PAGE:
M.I.A.’s Arular, for me, falls into that gap between “what’s not to like?” and actual outright love. The record sounds great. The voice, with its expertly slack enunciation and insistent insolence, is addictive. And yet, trust me here, it’s not simply knee-jerk recalcitrance in the face of hype that makes me feel there’s something ever so slightly off-putting about the whole phenomenon.
The music’s canny composite of street beats makes all the right connections, organizing a pan-global conference call between Kingston’s concrete jungles, Dalston’s grimy council estates, Rio’s funky favelas, and, er, whatever the name is for the bad areas reggaeton hails from. Brit blogger Woebot coined the witty term “shanty house” as a catchall for all these world-is-a-ghetto musics: impurist genres (see also: kwaito, desi) that typically suture bastardized vestiges of indigenous folk forms to pirated elements of rap, rave, and bass ‘n’ booty. Locally rooted but plugged into the global media sphere, these scenes don’t bother overmuch with sample clearances, and vibe-wise they typically project ruffneck raucousness leavened with party-up calls to shake dat ass. They also speak, vividly if obliquely, of a new world disorder where Tupac Shakur vies with Bin Laden as a T-shirt icon and terrorists keep in touch via text messaging.
Seemingly the inevitable emanation of the shanty house theory, M.I.A. isn’t just a perfect pushes-all-the-right-now-buttons package for media and marketers to build a buzz around. She’s a veritable vortex of discourse, catalyzing fevered debate around most likely irresolvable questions concerning authenticity, postcolonialism, cultural tourism, appropriation, and dilettantism. She’s a dissertation (“Riddims of Resistance: Sub-Bass and Sub-altern Pressure”) given fine fleshly form.
Pulp’s Steve Mackey has some production involvement in Arular, which is sorta funny given that M.I.A., a former St. Martin’s College art student, has a tiny bit in common with “Common People” ‘s downwardly mobile posh girl, also enrolled at St. Martin’s. Neneh Cherry often comes up as a reference point, but I’d say Neneh’s old white Rasta flatmate Ari Up is more apt: the outsider who’s worked hard to master the walk and the talk. Don’t let M.I.A.’s brown skin throw you off: She’s got no more real connection with the favela funksters than Prince Harry. There’s also some sleight of hand involved in her refugee/”freedom fighter father” credentials. (Arular gets its name from her dad’s guerrilla alias.) Sourced in the insubordinate energy of street soljas across the globe, her music vaguely evokes third-world-versus-first- world struggle, but the actual independence movement M.I.A.’s dad was involved in (Tamil Tigers versus the Sinhalese majority government of Sri Lanka) doesn’t fit that model. Like Rwanda, it’s an ethnic war within a third-world nation.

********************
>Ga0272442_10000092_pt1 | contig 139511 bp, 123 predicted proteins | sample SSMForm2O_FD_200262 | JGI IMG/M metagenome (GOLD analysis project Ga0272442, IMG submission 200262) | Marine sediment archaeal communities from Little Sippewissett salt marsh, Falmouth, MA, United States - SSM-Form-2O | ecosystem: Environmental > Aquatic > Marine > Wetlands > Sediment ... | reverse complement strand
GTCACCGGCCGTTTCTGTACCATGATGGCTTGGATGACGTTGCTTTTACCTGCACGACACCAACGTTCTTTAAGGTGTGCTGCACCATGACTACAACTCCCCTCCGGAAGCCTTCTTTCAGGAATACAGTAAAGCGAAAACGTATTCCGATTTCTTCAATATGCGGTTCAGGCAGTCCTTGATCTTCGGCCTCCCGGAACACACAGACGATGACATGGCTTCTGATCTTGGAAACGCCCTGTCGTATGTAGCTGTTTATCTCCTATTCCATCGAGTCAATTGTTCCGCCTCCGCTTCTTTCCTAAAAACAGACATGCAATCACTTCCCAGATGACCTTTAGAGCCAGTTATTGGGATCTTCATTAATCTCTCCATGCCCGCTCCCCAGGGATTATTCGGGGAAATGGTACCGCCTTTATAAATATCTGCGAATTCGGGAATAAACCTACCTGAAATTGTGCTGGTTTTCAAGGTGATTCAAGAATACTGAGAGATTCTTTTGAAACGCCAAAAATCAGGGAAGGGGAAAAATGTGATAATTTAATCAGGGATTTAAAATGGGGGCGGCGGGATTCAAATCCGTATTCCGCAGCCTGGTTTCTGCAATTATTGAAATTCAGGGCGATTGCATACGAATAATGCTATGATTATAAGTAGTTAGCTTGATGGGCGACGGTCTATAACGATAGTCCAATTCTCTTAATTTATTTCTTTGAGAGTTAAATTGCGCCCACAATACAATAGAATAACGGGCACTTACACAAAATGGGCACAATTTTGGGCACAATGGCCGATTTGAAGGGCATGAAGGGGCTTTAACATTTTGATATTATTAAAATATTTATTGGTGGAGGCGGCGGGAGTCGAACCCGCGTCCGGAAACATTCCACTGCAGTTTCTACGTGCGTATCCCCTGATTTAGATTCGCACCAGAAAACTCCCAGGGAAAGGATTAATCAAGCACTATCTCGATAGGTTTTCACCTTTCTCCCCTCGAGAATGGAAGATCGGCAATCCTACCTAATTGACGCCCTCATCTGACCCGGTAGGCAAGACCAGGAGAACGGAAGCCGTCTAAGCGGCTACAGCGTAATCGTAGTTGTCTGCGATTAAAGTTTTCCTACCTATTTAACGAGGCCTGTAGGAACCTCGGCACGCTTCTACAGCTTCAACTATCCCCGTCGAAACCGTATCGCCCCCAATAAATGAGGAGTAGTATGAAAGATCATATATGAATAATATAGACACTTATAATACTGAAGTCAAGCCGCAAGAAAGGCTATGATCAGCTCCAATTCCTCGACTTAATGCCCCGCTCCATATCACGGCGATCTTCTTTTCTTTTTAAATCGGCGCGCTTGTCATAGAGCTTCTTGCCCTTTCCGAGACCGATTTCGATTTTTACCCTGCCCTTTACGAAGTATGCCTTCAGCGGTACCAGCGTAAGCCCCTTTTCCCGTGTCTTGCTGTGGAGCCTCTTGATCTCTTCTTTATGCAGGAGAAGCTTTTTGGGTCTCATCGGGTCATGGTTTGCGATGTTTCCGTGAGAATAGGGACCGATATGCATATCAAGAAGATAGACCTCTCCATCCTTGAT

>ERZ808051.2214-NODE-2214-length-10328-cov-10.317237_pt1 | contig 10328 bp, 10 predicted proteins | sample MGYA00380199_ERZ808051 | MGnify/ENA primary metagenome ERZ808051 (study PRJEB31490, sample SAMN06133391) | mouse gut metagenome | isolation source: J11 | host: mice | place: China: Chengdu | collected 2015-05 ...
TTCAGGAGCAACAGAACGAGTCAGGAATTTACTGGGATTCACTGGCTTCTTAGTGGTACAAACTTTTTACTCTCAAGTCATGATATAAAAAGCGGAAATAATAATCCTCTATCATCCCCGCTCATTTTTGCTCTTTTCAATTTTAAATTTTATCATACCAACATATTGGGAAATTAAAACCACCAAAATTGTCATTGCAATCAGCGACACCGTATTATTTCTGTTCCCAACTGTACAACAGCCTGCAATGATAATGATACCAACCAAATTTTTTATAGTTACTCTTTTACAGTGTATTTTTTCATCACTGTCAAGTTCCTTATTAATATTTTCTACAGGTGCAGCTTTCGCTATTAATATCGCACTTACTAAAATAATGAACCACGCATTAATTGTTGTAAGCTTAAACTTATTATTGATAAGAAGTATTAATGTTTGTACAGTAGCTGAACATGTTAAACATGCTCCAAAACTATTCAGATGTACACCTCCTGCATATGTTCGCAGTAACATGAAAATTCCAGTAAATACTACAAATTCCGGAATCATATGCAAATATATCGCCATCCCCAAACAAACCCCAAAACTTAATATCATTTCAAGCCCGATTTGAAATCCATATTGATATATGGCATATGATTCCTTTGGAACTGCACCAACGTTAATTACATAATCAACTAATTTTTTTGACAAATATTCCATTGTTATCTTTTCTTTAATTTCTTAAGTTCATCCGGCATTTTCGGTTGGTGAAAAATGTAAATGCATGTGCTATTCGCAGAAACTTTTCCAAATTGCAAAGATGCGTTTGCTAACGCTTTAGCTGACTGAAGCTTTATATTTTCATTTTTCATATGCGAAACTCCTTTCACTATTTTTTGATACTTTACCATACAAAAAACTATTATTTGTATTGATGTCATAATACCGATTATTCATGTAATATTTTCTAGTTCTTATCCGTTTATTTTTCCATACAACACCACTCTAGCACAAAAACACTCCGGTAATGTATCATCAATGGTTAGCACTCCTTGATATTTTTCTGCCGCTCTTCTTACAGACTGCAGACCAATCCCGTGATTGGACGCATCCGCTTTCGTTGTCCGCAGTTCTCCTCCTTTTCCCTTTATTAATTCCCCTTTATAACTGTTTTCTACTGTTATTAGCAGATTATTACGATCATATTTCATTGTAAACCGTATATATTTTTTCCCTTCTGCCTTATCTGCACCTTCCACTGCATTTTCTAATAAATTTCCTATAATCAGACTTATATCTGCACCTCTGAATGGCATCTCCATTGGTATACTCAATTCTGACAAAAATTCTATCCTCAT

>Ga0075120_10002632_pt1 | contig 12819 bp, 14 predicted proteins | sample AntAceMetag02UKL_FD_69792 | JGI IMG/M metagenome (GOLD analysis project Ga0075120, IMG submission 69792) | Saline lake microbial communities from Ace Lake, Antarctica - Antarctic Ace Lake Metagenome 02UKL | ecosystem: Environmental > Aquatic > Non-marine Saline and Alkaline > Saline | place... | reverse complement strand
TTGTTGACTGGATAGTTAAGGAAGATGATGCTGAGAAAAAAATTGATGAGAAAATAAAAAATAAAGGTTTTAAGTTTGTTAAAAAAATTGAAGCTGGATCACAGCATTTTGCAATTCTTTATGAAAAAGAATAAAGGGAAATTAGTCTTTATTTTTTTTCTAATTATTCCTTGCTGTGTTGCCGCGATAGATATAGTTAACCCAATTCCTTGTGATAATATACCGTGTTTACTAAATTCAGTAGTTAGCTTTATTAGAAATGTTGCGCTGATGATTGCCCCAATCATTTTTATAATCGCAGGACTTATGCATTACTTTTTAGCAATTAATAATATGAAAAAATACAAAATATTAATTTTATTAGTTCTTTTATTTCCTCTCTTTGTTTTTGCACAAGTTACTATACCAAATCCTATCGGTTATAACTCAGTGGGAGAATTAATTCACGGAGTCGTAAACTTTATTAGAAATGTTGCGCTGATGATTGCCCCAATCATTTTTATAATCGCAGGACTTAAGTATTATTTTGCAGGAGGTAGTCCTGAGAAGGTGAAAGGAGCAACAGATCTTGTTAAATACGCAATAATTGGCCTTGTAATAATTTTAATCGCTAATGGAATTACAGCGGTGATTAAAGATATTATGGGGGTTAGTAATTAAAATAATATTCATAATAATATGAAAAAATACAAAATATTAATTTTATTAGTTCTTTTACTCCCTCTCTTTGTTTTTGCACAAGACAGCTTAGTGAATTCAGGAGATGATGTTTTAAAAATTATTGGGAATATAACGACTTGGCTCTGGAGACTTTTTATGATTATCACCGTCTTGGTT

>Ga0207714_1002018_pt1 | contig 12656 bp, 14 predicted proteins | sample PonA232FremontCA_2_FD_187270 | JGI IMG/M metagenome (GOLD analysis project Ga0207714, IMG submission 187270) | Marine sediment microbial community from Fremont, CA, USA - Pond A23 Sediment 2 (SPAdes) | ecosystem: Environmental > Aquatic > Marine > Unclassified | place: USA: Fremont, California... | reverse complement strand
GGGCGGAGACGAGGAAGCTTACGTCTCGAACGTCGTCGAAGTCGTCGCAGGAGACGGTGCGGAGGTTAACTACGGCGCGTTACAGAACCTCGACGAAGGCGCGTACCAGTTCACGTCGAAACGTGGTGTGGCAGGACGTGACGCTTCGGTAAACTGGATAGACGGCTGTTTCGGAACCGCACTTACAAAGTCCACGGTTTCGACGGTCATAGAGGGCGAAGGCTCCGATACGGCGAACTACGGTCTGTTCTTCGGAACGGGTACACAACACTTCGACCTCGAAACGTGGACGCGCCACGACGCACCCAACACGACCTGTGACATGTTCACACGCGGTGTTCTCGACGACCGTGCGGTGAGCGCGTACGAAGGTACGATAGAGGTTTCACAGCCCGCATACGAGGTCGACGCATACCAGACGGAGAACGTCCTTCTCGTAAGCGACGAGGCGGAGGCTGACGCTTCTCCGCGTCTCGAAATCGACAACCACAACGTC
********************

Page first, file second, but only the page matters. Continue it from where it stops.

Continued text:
Seeing M.I.A. onstage at the Knitting Factory a couple weeks back didn’t really help dislodge me from the proverbial fence in either direction: Swayed by her chutzpah and ability to deliver live, I was also turned off by the stencil-sprayed projection imagery of grenades, tanks, and so forth (redolent of the Clash with their strife-torn Belfast stage backdrops and Sandinista cred by association). And what was up with having four genuwine black girls from the ‘hood troop onstage to dance for a bit, before M.I.A. herself materialized? They danced, not very well as it happens, to her DJ Diplo’s expert meshing of the Cure’s “Love Cats” with Snoop’s “Drop It Like It’s Hot” (cats and dogs, geddit?), while the 99 percent white audience punched the air.
Perhaps they simply don’t care (and fair enough) about the rockist trinity of categories by which music is usually judged valid: (1) context, (2) content, (3) intent. For (1), as we’ve seen, the modus operandi on Arular essentially is decontextualization (placing her in the tradition of Malcolm McLaren’s Duck Rock as much as, say, Ms. Dynamite). Content-wise, we’re talking a blend of undeniable sass and radical chic, the latter ranging from the already infamous no-surrender line about the PLO in “Sunshowers” to the distinctly incoherent politicking of “Pop” (hidden track 13) to the way the drum machine beats often sound like gunfire. As for “intent,” I’m inclined to give M.I.A. the benefit of the doubt and take her desire to be down with the most exciting sounds around as both pure-hearted and totally understandable. Nor is it likely, as some accuse, that her success will impinge on the sales of grime, baile funk, etc. (if anything there’ll be a slight trickle-down effect). In the end, what keeps me teetering on that fence is that for all M.I.A.’s evident intelligence, feistiness, great taste in Other Peoples’ Music, and terrific backstory, what’s missing from Arular is character: not quirkiness (although she’s no Bruza or Elephant Man) so much as local character—those telling details that transmit the true flava of a scene. Arular, strictly speaking, comes from nowhere.